The Dangers of the American Cloud Industry
With all the hype that Cloud Computing is getting, more and more companies and individuals are jumping on the Cloud band wagon and enjoying the benefits. But despite its global reach, the greater majority of Cloud Computing infrastructure and service providers are still American companies. This means that they are subject to U.S. laws and regulations including the latest amendments done to the Foreign Intelligence Surveillance Act (FISA).
Many of the world’s business entities as well as individual internet users use some sort of Cloud technology, Cloud storage being the more common service being availed of. This includes Google Drive, iCloud, Dropbox and other players in this area. But it has now come to light that all data and documents being uploaded to Cloud systems owned by U.S. entities, based in the U.S. or falls under Washington’s jurisdiction can be accessed and analyzed by U.S. security agencies without warrant or prior notice. The amendments for FISA were introduced in 2008 where it quietly slipped by because the world’s data was inherently private at that time so people were not concerned. Those amendments were then renewed in December 2012. FISA gives U.S. agencies free access to any information stored by non-US citizens on US-based companies.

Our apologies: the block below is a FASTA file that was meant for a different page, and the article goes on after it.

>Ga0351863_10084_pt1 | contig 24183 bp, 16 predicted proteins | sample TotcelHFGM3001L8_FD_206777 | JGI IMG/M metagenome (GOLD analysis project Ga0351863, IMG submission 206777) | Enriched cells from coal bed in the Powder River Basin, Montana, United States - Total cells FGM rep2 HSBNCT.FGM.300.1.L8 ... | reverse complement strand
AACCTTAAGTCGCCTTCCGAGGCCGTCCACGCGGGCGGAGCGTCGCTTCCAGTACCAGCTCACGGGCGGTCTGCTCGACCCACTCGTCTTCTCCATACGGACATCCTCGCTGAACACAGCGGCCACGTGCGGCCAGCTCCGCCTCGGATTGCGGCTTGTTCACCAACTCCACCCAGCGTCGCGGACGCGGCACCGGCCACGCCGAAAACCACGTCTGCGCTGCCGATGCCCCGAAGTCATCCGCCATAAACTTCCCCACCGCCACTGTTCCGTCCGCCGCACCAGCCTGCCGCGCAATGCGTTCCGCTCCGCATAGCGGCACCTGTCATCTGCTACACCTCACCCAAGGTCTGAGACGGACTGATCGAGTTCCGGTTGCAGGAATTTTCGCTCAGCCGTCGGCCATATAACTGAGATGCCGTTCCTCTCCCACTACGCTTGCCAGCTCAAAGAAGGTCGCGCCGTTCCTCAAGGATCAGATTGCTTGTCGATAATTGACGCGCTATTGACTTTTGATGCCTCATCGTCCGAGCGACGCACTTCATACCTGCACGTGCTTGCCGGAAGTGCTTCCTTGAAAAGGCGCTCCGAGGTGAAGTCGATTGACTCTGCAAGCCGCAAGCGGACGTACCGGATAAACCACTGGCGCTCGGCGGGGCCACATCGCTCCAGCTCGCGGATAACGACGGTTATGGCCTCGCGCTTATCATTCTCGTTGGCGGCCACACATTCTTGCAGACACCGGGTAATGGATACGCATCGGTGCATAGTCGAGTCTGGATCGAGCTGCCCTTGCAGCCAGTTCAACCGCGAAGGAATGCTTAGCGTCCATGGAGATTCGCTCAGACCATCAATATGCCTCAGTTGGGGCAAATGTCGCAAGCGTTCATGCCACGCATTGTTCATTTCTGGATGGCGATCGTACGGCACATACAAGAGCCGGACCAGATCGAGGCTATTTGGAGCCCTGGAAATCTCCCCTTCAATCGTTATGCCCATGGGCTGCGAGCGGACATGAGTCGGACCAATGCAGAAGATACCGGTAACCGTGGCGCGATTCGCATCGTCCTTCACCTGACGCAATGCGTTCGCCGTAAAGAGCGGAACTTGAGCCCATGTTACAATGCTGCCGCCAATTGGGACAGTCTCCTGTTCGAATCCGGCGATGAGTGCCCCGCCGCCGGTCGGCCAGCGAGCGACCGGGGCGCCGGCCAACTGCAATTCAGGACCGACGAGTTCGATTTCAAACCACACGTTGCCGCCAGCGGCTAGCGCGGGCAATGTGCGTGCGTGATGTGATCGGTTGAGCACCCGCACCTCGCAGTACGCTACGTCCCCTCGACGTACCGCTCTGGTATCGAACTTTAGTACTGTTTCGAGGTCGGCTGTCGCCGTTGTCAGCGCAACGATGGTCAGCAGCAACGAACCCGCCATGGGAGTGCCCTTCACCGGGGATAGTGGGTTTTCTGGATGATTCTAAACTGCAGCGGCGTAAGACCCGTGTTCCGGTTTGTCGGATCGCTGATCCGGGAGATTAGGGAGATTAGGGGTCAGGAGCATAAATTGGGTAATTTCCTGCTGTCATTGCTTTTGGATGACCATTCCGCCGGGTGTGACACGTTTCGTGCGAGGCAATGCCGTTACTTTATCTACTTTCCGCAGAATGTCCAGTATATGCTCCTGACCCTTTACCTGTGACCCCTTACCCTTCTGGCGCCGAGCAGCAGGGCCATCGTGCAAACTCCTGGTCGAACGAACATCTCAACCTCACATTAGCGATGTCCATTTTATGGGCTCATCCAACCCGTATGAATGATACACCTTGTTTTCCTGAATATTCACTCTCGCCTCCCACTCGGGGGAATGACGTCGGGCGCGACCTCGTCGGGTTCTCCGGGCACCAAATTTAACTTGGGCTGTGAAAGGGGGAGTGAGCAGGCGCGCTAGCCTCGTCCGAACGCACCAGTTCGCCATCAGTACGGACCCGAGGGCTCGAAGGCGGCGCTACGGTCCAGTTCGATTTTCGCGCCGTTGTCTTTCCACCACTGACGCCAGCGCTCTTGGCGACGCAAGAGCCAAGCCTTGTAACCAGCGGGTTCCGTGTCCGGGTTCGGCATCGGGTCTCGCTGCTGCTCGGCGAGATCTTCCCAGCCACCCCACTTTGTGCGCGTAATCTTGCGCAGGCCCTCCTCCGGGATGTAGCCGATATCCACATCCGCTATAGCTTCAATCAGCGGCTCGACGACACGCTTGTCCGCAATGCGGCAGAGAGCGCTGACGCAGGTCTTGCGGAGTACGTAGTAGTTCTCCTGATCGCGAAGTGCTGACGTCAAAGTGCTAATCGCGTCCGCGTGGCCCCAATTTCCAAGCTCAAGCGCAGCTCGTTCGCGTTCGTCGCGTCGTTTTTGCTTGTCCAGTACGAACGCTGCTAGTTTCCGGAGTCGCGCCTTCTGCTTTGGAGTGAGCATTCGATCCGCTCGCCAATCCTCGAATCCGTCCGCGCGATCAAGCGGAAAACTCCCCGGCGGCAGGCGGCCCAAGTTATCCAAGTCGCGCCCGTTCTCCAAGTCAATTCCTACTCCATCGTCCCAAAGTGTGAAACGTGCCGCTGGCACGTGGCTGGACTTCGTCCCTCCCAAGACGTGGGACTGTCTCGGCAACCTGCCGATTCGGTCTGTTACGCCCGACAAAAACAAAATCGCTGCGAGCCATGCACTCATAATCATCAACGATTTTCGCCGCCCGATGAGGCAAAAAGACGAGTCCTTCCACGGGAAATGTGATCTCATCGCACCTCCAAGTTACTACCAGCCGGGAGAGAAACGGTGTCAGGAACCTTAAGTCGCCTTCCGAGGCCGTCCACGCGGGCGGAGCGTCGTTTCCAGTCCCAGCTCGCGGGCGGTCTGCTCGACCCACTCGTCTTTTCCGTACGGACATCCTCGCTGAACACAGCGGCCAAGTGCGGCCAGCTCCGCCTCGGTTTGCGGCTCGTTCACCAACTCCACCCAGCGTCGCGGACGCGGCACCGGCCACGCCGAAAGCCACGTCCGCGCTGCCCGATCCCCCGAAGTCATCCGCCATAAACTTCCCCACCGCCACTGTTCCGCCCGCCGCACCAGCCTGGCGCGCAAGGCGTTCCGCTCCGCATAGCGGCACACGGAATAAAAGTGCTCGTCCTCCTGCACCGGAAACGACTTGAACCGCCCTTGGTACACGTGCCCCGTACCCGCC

This actually means that the U.S. government has been actively spying and mining foreign data on U.S. Clouds since 2008 and nobody was the wiser. It was only fairly recently that experts have become concerned because more and more data is being uploaded to the Cloud, which remains to be a largely American enterprise. Now countries like the UK and even the EU are looking at alternatives until non-US Cloud service providers step up to the plate, perhaps even build their own “national” Clouds.
At any rate, developments such as this are not good for giants like Amazon and Microsoft who are looking to make as many customers offload data and services on to their cloud. This is not a good development for Cloud Computing as a whole.
By Abdul Salam